Wolves removed from the federal endangered list
Earlier this month, the U.S. Fish and Wildlife Service formally removed most gray wolves in the lower 48 from the Endangered Species List, which turns management over to state fish and wildlife agencies including ODFW.
In Oregon, wolves west of Highways 395-78-95 had remained on the federal ESA when the area east of this boundary was delisted in 2011.
While U.S. Fish and Wildlife Service was the lead agency in the western two-thirds of the state, ODFW has always played a significant role in wolf conservation and management statewide since wolves began to re-establish themselves in Oregon in the 2000s.
Wolves in Oregon remain protected under the state's Oregon Wolf Conservation and Management Plan (Plan). The Plan is the product of enormous public, stakeholder, and scientific input and has already led to substantial conservation accomplishments since it was first adopted in 2005.
Oregon's known wolf count has grown from 14 wolves in 2009 to 158 at the end of 2019. The 2020 count is happening now, and updated numbers will be available in spring 2021.
How will wolf management change in Oregon?
Wolves remain protected throughout the state. Hunting and trapping of wolves remains prohibited statewide.
Under the state's Plan, wolves in Oregon's West Wolf Management Zone (west of Highways 97-20-395) are in Phase 1, the conservation phase of recovery. (There are fewer than four breeding pairs of wolves in this Zone). Wolves east of that boundary (East Wolf Management Zone) are in Phase 3 of wolf recovery.
According to the 2019 minimum wolf count, there are 17 known wolves including three packs in the West Wolf Management Zone and 141 known wolves including 19 packs in the East Wolf Management Zone.
The major change from federal delisting is that under the state's Wolf Plan, lethal control could be allowed in situations of chronic livestock depredation when non-lethal measures have been unsuccessful at eliminating conflict. However, a number of other criteria must also be met, see the rule for details.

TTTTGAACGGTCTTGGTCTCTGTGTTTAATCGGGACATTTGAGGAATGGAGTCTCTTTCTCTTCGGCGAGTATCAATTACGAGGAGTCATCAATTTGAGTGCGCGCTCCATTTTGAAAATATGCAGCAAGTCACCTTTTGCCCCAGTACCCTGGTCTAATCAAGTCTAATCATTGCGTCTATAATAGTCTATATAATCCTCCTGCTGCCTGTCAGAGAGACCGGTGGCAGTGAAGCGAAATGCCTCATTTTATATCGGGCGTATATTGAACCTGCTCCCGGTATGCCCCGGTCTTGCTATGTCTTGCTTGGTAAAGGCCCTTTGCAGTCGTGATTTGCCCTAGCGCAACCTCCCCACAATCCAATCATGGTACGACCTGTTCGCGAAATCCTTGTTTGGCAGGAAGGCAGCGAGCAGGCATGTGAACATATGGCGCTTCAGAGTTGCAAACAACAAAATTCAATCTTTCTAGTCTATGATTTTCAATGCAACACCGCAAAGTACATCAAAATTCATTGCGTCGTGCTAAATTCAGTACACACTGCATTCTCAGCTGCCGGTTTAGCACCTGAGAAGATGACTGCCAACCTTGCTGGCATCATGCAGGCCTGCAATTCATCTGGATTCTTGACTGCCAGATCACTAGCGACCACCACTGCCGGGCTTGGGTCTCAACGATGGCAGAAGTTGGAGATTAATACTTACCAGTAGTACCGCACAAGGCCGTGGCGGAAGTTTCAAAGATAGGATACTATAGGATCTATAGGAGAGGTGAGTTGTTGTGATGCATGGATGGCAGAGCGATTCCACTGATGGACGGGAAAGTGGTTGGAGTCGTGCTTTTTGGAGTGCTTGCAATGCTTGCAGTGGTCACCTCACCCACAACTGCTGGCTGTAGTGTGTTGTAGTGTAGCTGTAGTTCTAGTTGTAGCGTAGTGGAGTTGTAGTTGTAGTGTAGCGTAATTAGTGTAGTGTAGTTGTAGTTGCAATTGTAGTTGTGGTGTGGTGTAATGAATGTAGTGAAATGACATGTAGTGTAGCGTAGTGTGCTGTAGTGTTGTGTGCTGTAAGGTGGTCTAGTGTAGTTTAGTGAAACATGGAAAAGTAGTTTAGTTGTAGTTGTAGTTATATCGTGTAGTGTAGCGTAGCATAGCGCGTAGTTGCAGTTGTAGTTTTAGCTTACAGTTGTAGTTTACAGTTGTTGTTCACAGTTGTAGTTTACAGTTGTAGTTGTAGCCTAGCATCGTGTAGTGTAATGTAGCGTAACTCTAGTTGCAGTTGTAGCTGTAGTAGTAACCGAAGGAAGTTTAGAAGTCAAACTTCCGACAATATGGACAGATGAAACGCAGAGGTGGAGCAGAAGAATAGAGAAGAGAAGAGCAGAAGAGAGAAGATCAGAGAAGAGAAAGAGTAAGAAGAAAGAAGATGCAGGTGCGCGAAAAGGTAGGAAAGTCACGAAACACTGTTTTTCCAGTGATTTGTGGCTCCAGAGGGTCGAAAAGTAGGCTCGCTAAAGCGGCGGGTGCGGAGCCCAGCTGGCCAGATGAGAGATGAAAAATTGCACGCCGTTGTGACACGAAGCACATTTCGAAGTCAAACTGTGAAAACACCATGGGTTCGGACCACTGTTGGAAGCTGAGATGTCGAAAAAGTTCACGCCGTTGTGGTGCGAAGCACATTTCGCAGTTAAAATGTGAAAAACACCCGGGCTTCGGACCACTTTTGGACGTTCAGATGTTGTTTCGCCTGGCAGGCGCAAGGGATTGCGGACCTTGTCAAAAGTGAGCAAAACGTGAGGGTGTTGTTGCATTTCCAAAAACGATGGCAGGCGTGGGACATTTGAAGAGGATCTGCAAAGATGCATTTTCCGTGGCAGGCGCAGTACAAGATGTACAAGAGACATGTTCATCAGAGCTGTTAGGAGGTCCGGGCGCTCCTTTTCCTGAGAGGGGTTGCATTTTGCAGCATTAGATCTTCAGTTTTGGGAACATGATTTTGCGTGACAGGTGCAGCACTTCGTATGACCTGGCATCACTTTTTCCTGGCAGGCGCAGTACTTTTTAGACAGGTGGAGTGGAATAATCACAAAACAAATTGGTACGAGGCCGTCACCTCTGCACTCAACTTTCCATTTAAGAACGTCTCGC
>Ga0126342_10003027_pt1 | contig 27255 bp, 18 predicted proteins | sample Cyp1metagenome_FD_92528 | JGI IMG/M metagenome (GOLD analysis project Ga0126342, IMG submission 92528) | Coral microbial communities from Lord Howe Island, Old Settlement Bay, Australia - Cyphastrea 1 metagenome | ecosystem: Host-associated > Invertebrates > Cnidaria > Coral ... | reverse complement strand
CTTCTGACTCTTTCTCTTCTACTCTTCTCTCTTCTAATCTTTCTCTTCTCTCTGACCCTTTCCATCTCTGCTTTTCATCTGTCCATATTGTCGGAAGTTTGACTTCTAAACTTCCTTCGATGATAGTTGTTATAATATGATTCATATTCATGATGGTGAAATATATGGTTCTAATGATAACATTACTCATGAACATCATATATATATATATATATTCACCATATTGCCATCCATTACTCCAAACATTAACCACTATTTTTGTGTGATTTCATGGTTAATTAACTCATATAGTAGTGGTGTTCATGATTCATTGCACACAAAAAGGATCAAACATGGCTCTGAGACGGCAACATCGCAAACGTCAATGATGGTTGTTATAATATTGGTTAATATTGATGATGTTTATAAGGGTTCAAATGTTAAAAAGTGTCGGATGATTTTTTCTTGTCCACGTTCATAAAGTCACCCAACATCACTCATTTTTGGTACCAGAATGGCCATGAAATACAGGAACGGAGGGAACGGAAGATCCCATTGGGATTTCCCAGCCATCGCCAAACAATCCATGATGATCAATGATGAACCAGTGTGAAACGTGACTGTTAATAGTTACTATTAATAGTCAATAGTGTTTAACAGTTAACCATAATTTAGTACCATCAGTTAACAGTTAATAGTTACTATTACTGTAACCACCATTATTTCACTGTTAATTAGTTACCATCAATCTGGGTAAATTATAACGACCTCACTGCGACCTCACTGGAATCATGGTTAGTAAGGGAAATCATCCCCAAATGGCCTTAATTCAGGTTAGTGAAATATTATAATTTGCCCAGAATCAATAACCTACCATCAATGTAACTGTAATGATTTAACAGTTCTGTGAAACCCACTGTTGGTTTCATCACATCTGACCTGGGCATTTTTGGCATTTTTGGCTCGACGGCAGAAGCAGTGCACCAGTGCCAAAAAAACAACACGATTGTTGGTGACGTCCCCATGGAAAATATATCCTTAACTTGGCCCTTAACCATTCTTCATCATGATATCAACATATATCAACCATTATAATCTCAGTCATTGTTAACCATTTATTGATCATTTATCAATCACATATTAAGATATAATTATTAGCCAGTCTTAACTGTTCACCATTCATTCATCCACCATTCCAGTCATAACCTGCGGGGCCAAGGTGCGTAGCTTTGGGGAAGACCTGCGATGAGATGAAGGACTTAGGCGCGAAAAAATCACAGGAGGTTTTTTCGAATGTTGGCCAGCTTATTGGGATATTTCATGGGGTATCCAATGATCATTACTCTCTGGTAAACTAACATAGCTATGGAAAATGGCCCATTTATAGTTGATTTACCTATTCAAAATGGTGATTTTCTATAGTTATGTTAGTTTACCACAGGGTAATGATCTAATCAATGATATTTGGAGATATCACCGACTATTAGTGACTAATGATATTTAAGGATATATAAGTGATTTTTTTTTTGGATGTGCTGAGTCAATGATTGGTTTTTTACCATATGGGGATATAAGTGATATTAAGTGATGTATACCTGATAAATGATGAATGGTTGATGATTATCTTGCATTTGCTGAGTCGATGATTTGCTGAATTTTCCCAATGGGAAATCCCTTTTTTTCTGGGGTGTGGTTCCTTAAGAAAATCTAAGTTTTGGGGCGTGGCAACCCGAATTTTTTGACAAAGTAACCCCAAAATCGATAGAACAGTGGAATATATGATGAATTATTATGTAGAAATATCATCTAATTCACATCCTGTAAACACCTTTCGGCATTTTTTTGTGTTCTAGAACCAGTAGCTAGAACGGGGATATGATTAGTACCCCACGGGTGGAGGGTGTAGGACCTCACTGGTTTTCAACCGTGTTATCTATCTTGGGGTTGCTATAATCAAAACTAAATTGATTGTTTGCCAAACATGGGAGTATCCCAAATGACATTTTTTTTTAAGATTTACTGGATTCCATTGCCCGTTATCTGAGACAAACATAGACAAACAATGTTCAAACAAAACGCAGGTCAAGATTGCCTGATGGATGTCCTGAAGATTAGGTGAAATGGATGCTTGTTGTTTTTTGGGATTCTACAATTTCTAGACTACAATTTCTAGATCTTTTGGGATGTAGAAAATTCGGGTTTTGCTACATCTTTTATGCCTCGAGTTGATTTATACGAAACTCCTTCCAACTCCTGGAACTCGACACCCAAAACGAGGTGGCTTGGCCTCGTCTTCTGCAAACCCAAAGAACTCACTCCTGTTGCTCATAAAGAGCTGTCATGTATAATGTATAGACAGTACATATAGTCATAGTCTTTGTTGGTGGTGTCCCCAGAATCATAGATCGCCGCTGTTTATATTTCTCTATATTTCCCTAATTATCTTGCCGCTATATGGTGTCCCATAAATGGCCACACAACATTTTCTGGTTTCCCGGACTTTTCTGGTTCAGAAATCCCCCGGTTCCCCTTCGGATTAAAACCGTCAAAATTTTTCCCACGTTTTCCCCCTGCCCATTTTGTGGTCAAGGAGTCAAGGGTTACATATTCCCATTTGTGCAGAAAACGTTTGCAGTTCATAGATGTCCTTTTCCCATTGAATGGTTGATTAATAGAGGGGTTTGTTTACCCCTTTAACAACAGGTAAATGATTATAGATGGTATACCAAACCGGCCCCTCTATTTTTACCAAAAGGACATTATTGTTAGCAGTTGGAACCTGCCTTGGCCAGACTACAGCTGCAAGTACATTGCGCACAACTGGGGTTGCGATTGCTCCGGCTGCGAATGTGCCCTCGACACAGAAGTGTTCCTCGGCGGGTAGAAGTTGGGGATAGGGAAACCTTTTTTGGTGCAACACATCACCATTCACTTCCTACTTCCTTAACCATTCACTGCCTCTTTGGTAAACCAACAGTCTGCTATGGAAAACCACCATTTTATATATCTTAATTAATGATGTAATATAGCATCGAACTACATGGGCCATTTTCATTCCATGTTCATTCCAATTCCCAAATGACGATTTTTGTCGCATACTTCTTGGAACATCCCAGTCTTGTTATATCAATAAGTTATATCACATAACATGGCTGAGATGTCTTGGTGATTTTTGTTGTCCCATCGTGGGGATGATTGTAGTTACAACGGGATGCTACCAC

The rules guiding lethal removal of wolves in Phase 1 are the outcome of a 2013 settlement agreement between Cascadia Wildlands, Oregon Wild, Center for Biological Diversity, ODFW and the Oregon Cattlemen's Association.
Among other criteria, Phase 1 rules require ODFW to create an Area of Depredating Wolves (ADW) after a pack has depredated. This alerts livestock owners to focus non-lethal measures where there is the most risk to livestock. The agency also creates a Conflict Deterrence Plan, identifying appropriate tools area landowners can use to reduce conflict.
The U.S. Fish and Wildlife decision is not without controversy. The Western Environmental Law Center, a conservation group, announced Thursday that a coalition of Western wolf advocates is legally challenging the decision to "prematurely strip wolves of federal protections in the contiguous 48 states, in violation of the Endangered Species Act."
"Wolves are a keystone species whose presence on landscapes regulates animal populations and improves ecosystem health – something the Service has acknowledged for at least 44 years," said Kelly Nokes, Western Environmental Law Center attorney. "Allowing people to kill wolves in Idaho, Wyoming, and Montana has already stunted recovery in those states. Applying this same death sentence to wolves throughout the contiguous U.S. would nationalize these negative effects, with potentially catastrophic ripple effects on ecosystems where wolves have yet to fully recover."
John Mellgren, Western Environmental Law Center general counsel, said that wolf recovery is "still precarious on the West Coast," and stressed that there are "only a handful of wolves in California, western Oregon and western Washington.
"A rush to delist the species across the entire country runs counter to the Service's own peer review, and tells West Coast states that wolf recovery in their part of the country does not matter," he continued. "We look forward to presenting the science to a federal court."
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